- Jun 5, 2007
- Reaction score
I know this isn't really "necessary" as a post but it made my day and I'm sure it'll do the same for you.
Apparently we really ticked them off by beating back SOPA, PIPA and OPEN.Cary Sherman, CEO of the Recording Industry Association of America, is a sharp guy with degrees from Cornell and Harvard Law. When we've spoken in the past, Sherman has shown a keen grasp of the issues. But as head of a major trade group and lobbying association, Sherman is not above hand-waving demagoguery, a trait on full display in yesterday's strangely angry New York Times op-ed.
In it, Sherman throws down the gauntlet. Not interested in playing the "humble" card, Sherman apparently believes he's going to get better results in his quest to revive something like the Stop Online Piracy Act (SOPA) by resorting to rank insults. He follows the line of attack carved out by MPAA boss Chris Dodd, who last month called the anti-SOPA Internet blackout "an irresponsible response," "an abuse of power," "a dangerous and troubling development," and a "gimmick."
Can't wait to see how this ends up being responded to.Imagine that you have a friend who wants to clean the public golf course of chipmunks by dumping rat poison by the bucketful from helicopters. You think this is a... misguided idea. But the friend has the ear of the town council and convinces one member to introduce a bill mandating mass quantities of arsenic to be dumped on the golf course. You show up to a hearing and suggest the poison could cause other problems. The friend then goes to a local newspaper and for months trashes your good name, suggesting that you are a dishonest scumbag who furthermore likes the golf course chipmunks and probably profits from them by selling them to research labs by the minivan load. For what it's worth, the friend suggests that you also support killing the town's seniors with tainted heart medication imported from abroad.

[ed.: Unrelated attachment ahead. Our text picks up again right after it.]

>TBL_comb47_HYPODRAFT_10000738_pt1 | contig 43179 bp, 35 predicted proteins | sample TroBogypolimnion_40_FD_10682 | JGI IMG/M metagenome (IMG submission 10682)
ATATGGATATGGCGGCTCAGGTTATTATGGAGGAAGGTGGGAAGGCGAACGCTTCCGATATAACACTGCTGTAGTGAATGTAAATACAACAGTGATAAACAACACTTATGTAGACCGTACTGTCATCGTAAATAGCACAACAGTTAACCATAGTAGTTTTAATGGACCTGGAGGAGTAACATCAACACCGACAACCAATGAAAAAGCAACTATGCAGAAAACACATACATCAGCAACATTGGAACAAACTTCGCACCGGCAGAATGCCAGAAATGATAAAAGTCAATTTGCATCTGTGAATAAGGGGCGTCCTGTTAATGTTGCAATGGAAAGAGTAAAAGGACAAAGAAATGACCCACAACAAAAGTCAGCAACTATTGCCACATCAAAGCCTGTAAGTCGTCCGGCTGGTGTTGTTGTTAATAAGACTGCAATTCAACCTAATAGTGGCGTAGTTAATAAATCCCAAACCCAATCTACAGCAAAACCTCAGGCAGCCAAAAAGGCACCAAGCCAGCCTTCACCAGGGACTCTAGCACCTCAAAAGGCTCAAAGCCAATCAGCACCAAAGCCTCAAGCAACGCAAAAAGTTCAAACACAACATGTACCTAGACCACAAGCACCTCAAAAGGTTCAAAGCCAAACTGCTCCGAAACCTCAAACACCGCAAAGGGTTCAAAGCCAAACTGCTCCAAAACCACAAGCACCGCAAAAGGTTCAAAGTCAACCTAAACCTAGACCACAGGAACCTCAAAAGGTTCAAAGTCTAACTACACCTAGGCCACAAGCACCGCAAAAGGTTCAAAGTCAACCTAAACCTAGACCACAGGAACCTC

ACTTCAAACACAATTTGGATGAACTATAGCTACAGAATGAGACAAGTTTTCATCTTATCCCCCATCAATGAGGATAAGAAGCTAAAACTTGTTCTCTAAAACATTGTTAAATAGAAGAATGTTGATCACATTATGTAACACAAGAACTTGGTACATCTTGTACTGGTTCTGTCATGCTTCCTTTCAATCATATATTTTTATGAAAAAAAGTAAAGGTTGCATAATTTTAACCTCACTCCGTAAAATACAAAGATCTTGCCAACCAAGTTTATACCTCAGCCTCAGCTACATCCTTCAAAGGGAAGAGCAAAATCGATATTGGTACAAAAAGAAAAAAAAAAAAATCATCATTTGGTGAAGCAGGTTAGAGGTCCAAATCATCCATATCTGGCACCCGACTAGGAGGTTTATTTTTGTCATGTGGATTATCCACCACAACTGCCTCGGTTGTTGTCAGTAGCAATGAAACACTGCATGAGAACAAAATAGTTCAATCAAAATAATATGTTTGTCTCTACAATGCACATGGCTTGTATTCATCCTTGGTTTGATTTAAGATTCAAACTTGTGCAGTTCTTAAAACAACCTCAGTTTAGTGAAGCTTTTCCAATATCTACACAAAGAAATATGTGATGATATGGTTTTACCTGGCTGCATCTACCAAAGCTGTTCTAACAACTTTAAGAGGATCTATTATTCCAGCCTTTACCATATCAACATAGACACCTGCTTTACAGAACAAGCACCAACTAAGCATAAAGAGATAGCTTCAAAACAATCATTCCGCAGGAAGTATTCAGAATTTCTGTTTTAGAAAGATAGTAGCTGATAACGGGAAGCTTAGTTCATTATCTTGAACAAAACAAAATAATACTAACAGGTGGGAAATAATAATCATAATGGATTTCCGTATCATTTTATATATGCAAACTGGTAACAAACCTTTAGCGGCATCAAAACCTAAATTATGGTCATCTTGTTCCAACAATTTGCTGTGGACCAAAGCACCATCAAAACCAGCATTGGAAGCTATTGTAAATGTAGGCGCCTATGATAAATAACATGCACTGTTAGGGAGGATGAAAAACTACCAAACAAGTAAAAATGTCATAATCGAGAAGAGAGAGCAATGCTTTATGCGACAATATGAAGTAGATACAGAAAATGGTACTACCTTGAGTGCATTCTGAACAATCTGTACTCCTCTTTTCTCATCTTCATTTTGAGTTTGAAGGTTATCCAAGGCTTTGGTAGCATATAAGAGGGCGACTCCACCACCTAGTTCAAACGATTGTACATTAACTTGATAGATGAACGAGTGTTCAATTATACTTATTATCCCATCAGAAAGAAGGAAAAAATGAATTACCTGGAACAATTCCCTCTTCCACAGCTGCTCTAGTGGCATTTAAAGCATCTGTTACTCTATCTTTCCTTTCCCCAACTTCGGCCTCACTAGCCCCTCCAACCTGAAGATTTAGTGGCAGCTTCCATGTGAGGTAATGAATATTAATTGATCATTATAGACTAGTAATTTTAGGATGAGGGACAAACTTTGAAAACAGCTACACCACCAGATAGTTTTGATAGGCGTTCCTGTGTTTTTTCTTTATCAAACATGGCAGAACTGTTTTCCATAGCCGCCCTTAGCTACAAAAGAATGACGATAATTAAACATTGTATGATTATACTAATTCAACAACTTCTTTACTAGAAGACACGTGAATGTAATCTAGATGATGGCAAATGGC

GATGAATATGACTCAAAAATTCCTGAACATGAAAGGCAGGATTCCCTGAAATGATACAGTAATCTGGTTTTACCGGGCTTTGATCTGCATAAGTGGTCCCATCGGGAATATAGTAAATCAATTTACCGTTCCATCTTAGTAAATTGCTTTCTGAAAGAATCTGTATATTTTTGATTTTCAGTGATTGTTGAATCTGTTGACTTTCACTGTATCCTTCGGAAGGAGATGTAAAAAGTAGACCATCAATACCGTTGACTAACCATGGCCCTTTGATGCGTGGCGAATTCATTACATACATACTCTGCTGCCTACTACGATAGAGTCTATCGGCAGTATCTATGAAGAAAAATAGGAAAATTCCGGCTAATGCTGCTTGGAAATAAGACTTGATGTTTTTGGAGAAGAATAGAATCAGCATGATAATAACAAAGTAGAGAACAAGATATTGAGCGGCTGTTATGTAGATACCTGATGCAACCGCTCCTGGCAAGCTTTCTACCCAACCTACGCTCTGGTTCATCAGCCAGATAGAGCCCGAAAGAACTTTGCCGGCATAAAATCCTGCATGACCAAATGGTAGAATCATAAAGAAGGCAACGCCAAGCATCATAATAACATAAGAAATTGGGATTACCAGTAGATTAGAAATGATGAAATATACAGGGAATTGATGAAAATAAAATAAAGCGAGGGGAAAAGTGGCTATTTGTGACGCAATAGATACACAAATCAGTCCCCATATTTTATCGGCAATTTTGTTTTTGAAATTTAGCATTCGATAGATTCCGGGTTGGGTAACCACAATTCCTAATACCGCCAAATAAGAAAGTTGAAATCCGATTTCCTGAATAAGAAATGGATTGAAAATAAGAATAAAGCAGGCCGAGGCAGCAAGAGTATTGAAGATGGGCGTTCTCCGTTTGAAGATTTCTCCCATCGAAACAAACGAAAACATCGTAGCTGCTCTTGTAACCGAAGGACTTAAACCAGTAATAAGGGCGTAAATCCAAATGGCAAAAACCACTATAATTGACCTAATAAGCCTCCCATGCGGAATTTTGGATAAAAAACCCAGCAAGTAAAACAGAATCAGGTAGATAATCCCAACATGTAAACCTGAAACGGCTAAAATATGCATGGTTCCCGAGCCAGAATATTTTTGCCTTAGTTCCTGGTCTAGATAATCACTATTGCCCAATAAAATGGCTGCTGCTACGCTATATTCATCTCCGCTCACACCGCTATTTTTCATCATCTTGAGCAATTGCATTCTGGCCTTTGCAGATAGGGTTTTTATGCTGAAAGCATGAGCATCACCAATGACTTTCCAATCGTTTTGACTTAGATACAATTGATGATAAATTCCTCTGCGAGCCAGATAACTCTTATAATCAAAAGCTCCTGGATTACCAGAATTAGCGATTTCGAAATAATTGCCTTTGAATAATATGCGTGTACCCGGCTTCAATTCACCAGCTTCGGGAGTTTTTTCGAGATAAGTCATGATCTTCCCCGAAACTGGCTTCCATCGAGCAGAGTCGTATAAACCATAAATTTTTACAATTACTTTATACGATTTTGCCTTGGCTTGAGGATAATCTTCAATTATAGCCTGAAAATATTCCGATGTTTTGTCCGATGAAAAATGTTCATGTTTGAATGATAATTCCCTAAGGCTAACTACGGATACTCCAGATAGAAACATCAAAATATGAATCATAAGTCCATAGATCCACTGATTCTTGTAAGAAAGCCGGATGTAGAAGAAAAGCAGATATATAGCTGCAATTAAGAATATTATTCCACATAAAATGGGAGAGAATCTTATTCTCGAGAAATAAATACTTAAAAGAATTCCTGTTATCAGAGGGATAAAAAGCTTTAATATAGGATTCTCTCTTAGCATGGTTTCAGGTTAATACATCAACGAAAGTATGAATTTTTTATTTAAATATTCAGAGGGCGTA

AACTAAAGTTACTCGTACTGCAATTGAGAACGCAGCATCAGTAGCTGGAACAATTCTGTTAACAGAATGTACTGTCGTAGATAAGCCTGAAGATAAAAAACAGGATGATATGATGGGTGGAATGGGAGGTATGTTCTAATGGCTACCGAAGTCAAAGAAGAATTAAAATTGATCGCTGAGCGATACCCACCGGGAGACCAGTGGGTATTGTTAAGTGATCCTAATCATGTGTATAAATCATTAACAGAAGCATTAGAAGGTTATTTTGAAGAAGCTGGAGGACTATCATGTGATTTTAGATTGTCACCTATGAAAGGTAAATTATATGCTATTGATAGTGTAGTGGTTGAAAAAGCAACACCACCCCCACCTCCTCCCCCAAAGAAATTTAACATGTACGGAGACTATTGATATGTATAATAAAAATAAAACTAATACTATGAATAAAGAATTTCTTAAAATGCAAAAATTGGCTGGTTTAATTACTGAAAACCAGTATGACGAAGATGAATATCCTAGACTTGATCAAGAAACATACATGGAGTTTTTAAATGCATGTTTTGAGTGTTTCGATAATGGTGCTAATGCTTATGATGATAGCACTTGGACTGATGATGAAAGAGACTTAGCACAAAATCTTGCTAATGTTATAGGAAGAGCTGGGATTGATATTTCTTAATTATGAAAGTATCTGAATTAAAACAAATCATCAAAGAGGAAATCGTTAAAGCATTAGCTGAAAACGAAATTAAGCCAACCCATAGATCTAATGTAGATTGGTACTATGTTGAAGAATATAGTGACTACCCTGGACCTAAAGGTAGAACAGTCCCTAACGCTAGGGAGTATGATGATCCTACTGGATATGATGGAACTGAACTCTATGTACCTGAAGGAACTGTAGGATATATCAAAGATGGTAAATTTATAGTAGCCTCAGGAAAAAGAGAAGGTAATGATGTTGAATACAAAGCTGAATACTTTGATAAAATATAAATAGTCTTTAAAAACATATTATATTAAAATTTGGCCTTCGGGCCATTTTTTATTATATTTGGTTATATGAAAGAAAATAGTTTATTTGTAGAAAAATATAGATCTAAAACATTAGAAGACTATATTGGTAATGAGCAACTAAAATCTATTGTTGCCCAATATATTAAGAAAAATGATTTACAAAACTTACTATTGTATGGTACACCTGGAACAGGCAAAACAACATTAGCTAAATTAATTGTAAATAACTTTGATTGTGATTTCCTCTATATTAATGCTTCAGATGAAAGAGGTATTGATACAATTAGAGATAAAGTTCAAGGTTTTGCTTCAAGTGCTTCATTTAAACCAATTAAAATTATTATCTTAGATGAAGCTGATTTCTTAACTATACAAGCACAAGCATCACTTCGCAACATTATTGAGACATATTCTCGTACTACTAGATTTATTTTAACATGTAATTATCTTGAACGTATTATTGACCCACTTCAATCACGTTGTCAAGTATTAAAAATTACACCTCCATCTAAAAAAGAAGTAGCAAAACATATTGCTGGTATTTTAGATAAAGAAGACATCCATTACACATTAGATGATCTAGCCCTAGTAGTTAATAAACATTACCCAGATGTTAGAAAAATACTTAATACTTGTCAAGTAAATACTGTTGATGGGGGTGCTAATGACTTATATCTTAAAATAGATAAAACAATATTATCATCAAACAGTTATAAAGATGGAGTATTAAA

When the town rises up to reject the rat poison bill and suggests that, perhaps, some less barmy idea might work, your friend then repeats all his old allegations while throwing in new ones about "abuse of power." But when defeat is clear, your friend calls you up on Saturday afternoon and expresses his thanks that you agree the golf course has a chipmunk problem. He hopes you can both sit down and work out a rational compromise—though not one that starts from your own idea, which was simply to employ a full-time golf course cat.
"We are rational beings," he says, "are we not?" You agree with him because that's the sort of polite person you are, but in reality you harbor doubts; wasn't this the guy with the nutball rat poison idea who spent months calling you names? And didn't he get you so furious that you sometimes lost the grip on your own steely logic?
Rationality, you think to yourself as you hang up the phone, might have been possible once—but it's going to be tough to find now.